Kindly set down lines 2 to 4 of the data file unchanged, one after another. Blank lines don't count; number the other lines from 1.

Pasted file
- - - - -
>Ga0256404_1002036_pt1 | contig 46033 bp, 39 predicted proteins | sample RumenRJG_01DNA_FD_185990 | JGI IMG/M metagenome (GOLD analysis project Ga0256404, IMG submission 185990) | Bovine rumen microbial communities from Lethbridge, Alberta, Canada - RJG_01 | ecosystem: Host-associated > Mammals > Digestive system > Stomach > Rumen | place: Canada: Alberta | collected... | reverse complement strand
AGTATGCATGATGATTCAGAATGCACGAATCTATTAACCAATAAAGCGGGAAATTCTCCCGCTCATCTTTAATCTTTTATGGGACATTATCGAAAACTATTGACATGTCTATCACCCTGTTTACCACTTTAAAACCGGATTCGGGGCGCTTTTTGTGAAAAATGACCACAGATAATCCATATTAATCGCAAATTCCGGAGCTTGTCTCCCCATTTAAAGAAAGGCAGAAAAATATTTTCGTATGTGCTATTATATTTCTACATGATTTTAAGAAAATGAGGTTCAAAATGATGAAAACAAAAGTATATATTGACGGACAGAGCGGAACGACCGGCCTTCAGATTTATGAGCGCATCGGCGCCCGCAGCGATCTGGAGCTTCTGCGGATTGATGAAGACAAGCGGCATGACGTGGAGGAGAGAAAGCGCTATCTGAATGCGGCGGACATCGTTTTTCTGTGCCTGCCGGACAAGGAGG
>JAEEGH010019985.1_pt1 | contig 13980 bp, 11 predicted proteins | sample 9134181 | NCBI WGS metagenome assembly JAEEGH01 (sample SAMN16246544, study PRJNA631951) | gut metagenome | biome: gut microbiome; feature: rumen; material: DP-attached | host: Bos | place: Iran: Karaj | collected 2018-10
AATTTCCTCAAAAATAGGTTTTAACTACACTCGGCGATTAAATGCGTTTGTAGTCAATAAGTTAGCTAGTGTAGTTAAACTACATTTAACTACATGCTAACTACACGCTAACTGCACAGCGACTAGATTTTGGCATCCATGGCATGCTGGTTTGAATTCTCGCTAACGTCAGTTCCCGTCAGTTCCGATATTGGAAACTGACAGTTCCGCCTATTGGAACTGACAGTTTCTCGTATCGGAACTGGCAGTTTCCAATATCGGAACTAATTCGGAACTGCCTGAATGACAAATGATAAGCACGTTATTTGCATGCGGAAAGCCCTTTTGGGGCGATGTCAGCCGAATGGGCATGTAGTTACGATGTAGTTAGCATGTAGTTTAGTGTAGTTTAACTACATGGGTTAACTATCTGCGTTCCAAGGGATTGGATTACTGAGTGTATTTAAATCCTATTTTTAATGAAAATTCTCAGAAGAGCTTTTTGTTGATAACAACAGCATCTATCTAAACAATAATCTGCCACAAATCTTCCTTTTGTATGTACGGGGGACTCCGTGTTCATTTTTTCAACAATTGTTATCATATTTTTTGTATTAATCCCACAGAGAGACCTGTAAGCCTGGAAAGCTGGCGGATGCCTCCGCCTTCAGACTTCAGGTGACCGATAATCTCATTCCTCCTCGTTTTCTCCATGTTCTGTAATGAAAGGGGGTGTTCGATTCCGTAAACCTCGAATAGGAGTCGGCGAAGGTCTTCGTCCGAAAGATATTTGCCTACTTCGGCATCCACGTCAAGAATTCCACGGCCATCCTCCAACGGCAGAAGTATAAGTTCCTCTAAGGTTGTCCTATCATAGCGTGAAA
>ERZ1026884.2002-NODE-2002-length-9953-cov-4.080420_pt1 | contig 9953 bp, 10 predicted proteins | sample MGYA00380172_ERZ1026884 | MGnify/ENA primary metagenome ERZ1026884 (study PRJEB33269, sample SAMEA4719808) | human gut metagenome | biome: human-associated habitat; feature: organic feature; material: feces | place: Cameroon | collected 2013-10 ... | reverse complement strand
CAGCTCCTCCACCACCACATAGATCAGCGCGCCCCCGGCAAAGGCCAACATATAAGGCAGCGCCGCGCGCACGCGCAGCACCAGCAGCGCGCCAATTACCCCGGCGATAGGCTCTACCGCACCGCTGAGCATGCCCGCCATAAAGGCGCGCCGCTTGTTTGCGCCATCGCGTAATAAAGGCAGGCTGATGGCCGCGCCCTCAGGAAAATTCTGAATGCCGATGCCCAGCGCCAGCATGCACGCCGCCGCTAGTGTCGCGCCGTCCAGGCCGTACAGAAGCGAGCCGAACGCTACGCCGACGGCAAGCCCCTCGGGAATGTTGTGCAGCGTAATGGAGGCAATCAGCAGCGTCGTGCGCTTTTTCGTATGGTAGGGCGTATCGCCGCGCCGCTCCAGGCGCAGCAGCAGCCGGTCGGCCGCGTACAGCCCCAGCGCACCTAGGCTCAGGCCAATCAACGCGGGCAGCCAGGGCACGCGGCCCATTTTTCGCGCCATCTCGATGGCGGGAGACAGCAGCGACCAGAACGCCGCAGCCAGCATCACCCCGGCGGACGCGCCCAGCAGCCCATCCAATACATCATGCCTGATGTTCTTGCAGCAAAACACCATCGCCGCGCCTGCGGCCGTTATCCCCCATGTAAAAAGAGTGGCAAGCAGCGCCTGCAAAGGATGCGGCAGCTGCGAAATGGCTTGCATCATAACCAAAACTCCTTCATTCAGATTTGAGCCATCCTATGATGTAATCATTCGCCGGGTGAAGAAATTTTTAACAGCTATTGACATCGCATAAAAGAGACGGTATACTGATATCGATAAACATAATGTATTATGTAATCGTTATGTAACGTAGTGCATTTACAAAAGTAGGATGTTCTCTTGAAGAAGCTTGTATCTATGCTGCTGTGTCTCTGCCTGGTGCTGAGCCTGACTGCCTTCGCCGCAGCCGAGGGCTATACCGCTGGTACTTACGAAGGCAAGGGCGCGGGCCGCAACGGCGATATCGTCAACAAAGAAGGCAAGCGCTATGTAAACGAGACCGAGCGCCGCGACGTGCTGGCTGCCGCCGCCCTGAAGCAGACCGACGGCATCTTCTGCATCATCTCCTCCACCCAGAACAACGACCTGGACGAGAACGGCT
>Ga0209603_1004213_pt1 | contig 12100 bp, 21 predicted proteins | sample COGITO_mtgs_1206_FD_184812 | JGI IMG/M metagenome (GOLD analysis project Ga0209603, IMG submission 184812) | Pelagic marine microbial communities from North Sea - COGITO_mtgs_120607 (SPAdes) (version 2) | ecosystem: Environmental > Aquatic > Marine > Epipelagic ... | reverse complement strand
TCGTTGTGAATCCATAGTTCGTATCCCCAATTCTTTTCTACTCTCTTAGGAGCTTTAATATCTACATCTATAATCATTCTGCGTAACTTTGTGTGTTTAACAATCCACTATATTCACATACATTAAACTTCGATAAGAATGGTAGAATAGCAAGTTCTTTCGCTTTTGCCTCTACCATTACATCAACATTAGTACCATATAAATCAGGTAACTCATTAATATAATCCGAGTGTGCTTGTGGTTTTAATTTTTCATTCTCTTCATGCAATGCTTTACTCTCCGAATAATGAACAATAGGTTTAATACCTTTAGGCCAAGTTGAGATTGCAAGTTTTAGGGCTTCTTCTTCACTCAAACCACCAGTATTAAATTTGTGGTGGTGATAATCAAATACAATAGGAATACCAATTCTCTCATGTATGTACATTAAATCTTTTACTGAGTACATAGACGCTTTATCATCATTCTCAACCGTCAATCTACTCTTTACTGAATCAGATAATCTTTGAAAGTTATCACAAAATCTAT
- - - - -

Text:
AGTATGCATGATGATTCAGAATGCACGAATCTATTAACCAATAAAGCGGGAAATTCTCCCGCTCATCTTTAATCTTTTATGGGACATTATCGAAAACTATTGACATGTCTATCACCCTGTTTACCACTTTAAAACCGGATTCGGGGCGCTTTTTGTGAAAAATGACCACAGATAATCCATATTAATCGCAAATTCCGGAGCTTGTCTCCCCATTTAAAGAAAGGCAGAAAAATATTTTCGTATGTGCTATTATATTTCTACATGATTTTAAGAAAATGAGGTTCAAAATGATGAAAACAAAAGTATATATTGACGGACAGAGCGGAACGACCGGCCTTCAGATTTATGAGCGCATCGGCGCCCGCAGCGATCTGGAGCTTCTGCGGATTGATGAAGACAAGCGGCATGACGTGGAGGAGAGAAAGCGCTATCTGAATGCGGCGGACATCGTTTTTCTGTGCCTGCCGGACAAGGAGG
>JAEEGH010019985.1_pt1 | contig 13980 bp, 11 predicted proteins | sample 9134181 | NCBI WGS metagenome assembly JAEEGH01 (sample SAMN16246544, study PRJNA631951) | gut metagenome | biome: gut microbiome; feature: rumen; material: DP-attached | host: Bos | place: Iran: Karaj | collected 2018-10
AATTTCCTCAAAAATAGGTTTTAACTACACTCGGCGATTAAATGCGTTTGTAGTCAATAAGTTAGCTAGTGTAGTTAAACTACATTTAACTACATGCTAACTACACGCTAACTGCACAGCGACTAGATTTTGGCATCCATGGCATGCTGGTTTGAATTCTCGCTAACGTCAGTTCCCGTCAGTTCCGATATTGGAAACTGACAGTTCCGCCTATTGGAACTGACAGTTTCTCGTATCGGAACTGGCAGTTTCCAATATCGGAACTAATTCGGAACTGCCTGAATGACAAATGATAAGCACGTTATTTGCATGCGGAAAGCCCTTTTGGGGCGATGTCAGCCGAATGGGCATGTAGTTACGATGTAGTTAGCATGTAGTTTAGTGTAGTTTAACTACATGGGTTAACTATCTGCGTTCCAAGGGATTGGATTACTGAGTGTATTTAAATCCTATTTTTAATGAAAATTCTCAGAAGAGCTTTTTGTTGATAACAACAGCATCTATCTAAACAATAATCTGCCACAAATCTTCCTTTTGTATGTACGGGGGACTCCGTGTTCATTTTTTCAACAATTGTTATCATATTTTTTGTATTAATCCCACAGAGAGACCTGTAAGCCTGGAAAGCTGGCGGATGCCTCCGCCTTCAGACTTCAGGTGACCGATAATCTCATTCCTCCTCGTTTTCTCCATGTTCTGTAATGAAAGGGGGTGTTCGATTCCGTAAACCTCGAATAGGAGTCGGCGAAGGTCTTCGTCCGAAAGATATTTGCCTACTTCGGCATCCACGTCAAGAATTCCACGGCCATCCTCCAACGGCAGAAGTATAAGTTCCTCTAAGGTTGTCCTATCATAGCGTGAAA